It is increasingly widely recognized that many of the enablers of large-scale corruption lie in transnational financial networks and, in particular, offshore secrecy jurisdictions. These secrecy jurisdictions facilitate the international movement and storage of funds acquired through corruption, tax evasion, smuggling, drug trading, and other criminal activities which, in-turn, facilitate further criminal and terrorist enterprise.
Available evidence suggests that national and international initiatives implemented over the past three decades—notably by the Organisation for Economic Co-operation and Development (OECD), European Commission, and Financial Action Task Force (FATF)— to address these problems have generated greater transparency in secrecy jurisdictions. But we have relatively little evidence on the effectiveness of outcomes: has greater transparency actually reduced the use of secrecy jurisdictions for illicit purposes at the global level? Individual success stories may be misleading. The offshore financial world is dynamic; activities are continuously shifting.
Above all, attempts to rigorously judge either the effects or the outcomes of these initiatives have been hindered by the lack of reliable, long-term data, on both (a) the extent of use of secrecy jurisdictions for illicit purposes, including in relation to corruption, and (b) how the secrecy policy landscape has changed across major jurisdictions over the past few decades. Most importantly, research on illicit financial ties between secrecy jurisdictions and developing countries has been repeatedly blocked by a lack of data that directly captures these ties. Illicit financial activity is usually either unrecorded or buried in legitimate activities, forcing researchers to use creative, roundabout methods to infer its scale and impacts.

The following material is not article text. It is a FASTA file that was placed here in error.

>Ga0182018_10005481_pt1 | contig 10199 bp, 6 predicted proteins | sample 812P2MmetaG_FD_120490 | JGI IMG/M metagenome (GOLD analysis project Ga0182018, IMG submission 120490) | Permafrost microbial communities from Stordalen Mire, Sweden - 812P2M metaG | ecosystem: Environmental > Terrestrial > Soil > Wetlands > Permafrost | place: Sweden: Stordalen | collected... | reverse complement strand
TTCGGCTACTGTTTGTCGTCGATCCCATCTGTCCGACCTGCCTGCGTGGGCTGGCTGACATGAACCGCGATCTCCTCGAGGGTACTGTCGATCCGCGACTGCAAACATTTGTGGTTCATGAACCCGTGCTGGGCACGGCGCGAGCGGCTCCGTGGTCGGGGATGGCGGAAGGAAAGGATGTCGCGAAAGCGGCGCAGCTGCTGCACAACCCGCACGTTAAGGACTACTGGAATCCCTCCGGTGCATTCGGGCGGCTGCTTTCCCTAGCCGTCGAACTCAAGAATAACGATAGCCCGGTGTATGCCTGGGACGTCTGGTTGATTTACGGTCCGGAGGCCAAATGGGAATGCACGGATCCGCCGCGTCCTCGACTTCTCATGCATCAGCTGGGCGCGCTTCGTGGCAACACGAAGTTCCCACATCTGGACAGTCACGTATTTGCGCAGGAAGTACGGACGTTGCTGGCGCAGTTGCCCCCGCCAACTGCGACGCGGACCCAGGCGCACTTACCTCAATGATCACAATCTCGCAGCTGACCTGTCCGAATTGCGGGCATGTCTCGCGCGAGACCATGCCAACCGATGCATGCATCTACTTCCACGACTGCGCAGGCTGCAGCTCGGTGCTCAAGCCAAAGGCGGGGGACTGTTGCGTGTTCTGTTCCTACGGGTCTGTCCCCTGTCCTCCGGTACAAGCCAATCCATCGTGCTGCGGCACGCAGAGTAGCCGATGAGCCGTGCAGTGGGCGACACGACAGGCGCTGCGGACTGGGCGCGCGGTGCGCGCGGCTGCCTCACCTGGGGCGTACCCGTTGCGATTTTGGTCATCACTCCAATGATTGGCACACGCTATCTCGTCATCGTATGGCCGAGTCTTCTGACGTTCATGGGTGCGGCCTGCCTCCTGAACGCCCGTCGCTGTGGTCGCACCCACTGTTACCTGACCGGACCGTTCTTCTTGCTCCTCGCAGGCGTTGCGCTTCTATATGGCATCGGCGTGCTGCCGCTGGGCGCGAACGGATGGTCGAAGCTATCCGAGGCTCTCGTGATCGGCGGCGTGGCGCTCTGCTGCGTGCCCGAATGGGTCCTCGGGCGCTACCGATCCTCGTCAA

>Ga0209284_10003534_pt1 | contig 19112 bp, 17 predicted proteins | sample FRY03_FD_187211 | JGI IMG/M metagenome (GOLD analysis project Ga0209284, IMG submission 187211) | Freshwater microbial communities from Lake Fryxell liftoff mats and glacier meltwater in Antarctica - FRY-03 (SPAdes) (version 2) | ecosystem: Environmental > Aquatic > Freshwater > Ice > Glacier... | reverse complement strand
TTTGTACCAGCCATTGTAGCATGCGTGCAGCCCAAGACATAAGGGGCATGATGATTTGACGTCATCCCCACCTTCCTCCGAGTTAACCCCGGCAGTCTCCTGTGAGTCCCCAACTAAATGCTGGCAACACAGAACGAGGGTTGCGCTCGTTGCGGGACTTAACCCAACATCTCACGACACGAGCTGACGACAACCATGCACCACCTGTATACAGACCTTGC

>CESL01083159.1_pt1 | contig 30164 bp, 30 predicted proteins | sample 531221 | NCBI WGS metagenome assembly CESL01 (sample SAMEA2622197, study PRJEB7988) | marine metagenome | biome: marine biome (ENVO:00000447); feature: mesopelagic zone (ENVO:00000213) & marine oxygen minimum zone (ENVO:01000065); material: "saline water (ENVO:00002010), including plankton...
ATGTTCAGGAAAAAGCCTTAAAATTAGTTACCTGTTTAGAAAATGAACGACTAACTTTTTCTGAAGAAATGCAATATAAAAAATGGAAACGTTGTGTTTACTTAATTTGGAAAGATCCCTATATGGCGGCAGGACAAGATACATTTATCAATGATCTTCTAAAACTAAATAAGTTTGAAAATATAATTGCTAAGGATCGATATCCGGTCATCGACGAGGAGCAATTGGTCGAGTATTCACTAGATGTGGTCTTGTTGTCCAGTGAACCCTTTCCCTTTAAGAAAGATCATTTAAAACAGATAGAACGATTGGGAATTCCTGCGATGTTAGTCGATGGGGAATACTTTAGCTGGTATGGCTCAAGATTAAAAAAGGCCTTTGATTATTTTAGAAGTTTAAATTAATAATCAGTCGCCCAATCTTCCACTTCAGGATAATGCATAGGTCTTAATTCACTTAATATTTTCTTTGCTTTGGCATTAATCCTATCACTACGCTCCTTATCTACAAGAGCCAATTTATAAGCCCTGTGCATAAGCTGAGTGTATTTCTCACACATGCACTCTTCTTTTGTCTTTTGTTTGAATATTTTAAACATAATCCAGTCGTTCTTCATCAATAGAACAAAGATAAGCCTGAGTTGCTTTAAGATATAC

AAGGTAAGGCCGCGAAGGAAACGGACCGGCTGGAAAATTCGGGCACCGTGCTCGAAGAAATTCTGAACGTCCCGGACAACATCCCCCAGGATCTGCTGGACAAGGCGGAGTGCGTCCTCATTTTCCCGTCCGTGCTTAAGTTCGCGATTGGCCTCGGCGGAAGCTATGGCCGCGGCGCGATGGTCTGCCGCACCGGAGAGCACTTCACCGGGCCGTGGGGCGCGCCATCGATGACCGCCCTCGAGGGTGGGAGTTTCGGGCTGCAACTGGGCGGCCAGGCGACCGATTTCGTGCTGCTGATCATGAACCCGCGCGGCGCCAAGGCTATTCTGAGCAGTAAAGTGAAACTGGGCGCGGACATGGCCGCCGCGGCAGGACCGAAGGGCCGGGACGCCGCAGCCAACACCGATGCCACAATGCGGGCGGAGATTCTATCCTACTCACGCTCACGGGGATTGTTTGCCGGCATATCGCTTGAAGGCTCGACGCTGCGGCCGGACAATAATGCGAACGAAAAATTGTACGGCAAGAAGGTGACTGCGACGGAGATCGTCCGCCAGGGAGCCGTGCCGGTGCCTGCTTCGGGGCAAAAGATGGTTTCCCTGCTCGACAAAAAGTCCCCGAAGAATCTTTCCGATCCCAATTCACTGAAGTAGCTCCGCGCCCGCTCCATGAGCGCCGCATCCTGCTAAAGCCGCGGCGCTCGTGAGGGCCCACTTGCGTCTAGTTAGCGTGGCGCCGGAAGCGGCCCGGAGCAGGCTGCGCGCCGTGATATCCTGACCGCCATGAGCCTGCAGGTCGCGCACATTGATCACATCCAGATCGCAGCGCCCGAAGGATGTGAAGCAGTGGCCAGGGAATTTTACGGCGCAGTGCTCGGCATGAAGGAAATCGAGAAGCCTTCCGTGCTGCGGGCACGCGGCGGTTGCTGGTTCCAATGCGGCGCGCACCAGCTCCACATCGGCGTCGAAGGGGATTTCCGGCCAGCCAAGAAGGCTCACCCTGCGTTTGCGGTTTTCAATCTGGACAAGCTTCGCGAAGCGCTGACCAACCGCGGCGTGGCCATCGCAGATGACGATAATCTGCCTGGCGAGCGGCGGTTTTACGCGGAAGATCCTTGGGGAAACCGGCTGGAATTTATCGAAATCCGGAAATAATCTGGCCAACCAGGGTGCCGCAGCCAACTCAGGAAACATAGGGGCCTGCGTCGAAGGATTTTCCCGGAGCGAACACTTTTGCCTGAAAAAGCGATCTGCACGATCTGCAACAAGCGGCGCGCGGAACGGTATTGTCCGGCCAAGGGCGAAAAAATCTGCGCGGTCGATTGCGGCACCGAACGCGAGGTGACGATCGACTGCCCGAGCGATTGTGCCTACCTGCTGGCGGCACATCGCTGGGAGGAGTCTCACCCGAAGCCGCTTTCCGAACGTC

Over the past several years, a series of high-profile data leaks—most importantly the Panama and Paradise Papers, and earlier Offshore Leaks—have substantially raised public awareness of the use of offshore secrecy jurisdictions for illicit financial activities and led to the uncovering of a number of major cases of malfeasance, including by public officials from various countries. To a large extent, the discussion of these leaks has focused on anecdotal cases; however, we believe that they also have the potential to substantially alleviate the data blockage standing between us and a rigorously quantifiable understanding of illicit offshore flows in two important ways:
- These datasets identify the beneficial ownership and control patterns of a large percentage of the world’s offshore shell companies formed in key secrecy jurisdictions over a period of roughly two decades; and
- These leaks are not biased away from opaque and nefarious activities, as is the case for existing micro-datasets of offshore companies (e.g., Orbis).
These characteristics raise the prospect of being able, with the use of careful statistical techniques, to use this data to conduct more effective analyses than have been possible to date regarding the impact of a number of factors on shell company use. This is particularly true with respect to “high-risk” structures with a likely linkage to corrupt and other illicit financial flows which appear to be, if anything, disproportionately represented in the leaked datasets in comparison to the population of offshore companies more broadly.
Crucially, however, exploiting the potential of the leaked data to shed light on how international policy reforms have impacted these structures also requires a detailed jurisdiction-by-jurisdiction picture of how the international landscape of financial regulation and law enforcement have changed over time. Constructing such a picture is, in many respects, nearly as great a challenge as obtaining data on the underlying illicit financial flows themselves.